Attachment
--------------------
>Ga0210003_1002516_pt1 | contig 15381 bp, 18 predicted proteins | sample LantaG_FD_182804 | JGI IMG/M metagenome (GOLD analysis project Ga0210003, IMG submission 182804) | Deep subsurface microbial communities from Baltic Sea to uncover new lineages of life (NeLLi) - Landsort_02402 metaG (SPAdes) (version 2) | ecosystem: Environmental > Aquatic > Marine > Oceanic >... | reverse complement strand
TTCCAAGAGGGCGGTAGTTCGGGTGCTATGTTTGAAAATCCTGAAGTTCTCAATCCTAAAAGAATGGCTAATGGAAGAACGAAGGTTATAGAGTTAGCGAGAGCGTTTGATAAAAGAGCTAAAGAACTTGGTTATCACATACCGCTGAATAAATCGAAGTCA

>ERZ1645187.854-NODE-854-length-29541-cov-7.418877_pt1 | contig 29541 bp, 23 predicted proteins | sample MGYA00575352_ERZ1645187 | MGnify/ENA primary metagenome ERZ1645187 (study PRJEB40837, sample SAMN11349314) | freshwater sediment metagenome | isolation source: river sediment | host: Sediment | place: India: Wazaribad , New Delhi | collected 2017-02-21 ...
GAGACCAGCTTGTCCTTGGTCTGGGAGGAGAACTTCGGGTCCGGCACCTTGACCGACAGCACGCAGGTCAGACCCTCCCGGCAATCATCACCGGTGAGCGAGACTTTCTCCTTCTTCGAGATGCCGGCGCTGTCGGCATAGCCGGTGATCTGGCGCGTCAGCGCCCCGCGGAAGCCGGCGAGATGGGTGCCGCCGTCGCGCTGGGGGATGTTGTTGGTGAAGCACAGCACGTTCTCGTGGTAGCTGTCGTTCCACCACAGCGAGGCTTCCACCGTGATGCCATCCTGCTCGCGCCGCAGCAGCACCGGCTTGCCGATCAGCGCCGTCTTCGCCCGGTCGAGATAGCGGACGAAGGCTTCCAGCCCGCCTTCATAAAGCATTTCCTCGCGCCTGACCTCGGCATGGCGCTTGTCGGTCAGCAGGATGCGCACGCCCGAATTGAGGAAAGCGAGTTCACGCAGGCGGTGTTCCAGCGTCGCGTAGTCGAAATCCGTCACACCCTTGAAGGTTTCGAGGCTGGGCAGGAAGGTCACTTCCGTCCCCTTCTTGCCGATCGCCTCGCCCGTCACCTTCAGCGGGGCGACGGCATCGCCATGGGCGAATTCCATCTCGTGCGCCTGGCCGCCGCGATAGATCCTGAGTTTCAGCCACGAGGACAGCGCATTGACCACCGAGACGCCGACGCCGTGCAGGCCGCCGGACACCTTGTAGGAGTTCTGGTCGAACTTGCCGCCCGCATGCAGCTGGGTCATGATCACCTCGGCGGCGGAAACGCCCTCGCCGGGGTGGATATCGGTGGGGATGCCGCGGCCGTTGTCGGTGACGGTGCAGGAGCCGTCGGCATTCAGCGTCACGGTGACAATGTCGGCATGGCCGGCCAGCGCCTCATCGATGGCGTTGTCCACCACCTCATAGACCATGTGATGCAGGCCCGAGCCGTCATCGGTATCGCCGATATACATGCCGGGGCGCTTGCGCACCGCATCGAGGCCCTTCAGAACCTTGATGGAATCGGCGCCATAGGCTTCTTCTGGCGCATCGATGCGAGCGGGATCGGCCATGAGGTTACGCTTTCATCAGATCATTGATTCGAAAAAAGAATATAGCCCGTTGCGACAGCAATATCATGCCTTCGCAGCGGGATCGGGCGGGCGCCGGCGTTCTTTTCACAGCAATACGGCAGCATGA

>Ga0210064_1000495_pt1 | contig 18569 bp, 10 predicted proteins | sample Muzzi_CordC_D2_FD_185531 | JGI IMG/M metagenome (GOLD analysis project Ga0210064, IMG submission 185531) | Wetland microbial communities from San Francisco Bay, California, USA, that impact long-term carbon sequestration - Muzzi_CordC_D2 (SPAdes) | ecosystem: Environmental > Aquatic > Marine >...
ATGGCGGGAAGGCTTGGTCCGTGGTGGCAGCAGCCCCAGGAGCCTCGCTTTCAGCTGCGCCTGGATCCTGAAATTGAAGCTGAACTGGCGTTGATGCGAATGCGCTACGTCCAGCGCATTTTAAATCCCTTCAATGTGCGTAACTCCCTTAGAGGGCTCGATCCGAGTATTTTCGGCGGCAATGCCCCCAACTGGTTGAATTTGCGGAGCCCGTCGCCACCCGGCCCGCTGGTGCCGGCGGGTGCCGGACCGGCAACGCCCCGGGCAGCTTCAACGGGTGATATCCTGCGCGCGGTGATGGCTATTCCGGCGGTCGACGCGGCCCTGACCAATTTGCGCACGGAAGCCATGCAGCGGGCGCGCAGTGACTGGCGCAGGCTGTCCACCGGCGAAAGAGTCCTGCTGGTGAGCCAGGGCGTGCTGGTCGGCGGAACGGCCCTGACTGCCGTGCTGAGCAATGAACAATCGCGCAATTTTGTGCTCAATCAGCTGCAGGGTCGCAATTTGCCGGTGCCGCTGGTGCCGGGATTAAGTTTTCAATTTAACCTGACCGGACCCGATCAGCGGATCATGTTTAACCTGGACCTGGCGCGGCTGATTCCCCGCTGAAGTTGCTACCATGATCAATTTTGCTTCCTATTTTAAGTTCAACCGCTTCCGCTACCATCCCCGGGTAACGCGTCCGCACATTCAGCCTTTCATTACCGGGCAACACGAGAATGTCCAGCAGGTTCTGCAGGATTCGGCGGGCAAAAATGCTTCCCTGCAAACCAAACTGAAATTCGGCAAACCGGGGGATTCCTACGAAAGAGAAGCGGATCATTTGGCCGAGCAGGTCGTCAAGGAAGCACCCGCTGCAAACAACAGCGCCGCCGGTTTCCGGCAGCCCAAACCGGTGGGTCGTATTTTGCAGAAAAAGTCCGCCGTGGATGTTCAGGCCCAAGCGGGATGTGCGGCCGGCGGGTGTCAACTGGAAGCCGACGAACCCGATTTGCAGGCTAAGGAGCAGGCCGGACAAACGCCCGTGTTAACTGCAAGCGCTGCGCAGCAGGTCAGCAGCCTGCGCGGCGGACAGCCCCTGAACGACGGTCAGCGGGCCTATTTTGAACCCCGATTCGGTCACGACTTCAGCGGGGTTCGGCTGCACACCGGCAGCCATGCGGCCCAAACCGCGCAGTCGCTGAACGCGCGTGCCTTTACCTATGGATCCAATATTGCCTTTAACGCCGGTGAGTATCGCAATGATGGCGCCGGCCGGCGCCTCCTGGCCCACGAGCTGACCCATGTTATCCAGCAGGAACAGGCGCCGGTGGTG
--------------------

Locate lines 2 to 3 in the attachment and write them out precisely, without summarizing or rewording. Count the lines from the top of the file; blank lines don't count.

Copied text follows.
TTCCAAGAGGGCGGTAGTTCGGGTGCTATGTTTGAAAATCCTGAAGTTCTCAATCCTAAAAGAATGGCTAATGGAAGAACGAAGGTTATAGAGTTAGCGAGAGCGTTTGATAAAAGAGCTAAAGAACTTGGTTATCACATACCGCTGAATAAATCGAAGTCA

>ERZ1645187.854-NODE-854-length-29541-cov-7.418877_pt1 | contig 29541 bp, 23 predicted proteins | sample MGYA00575352_ERZ1645187 | MGnify/ENA primary metagenome ERZ1645187 (study PRJEB40837, sample SAMN11349314) | freshwater sediment metagenome | isolation source: river sediment | host: Sediment | place: India: Wazaribad , New Delhi | collected 2017-02-21 ...